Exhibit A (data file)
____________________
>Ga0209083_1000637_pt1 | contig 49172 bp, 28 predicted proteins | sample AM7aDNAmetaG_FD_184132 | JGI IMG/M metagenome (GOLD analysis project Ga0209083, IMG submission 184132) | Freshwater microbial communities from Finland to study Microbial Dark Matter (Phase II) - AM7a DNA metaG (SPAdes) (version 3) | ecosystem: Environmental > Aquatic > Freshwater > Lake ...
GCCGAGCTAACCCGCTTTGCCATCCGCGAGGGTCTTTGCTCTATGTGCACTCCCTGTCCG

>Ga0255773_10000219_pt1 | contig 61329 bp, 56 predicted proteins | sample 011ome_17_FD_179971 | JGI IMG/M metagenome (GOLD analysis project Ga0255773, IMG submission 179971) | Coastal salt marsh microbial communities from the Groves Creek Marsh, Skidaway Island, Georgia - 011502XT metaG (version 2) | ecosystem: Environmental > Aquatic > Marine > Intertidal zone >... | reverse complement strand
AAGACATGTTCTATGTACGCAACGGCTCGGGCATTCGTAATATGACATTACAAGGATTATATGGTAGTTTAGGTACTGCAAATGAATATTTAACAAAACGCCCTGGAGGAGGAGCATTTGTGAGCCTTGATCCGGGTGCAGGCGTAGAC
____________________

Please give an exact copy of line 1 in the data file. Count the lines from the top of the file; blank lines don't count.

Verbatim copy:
>Ga0209083_1000637_pt1 | contig 49172 bp, 28 predicted proteins | sample AM7aDNAmetaG_FD_184132 | JGI IMG/M metagenome (GOLD analysis project Ga0209083, IMG submission 184132) | Freshwater microbial communities from Finland to study Microbial Dark Matter (Phase II) - AM7a DNA metaG (SPAdes) (version 3) | ecosystem: Environmental > Aquatic > Freshwater > Lake ...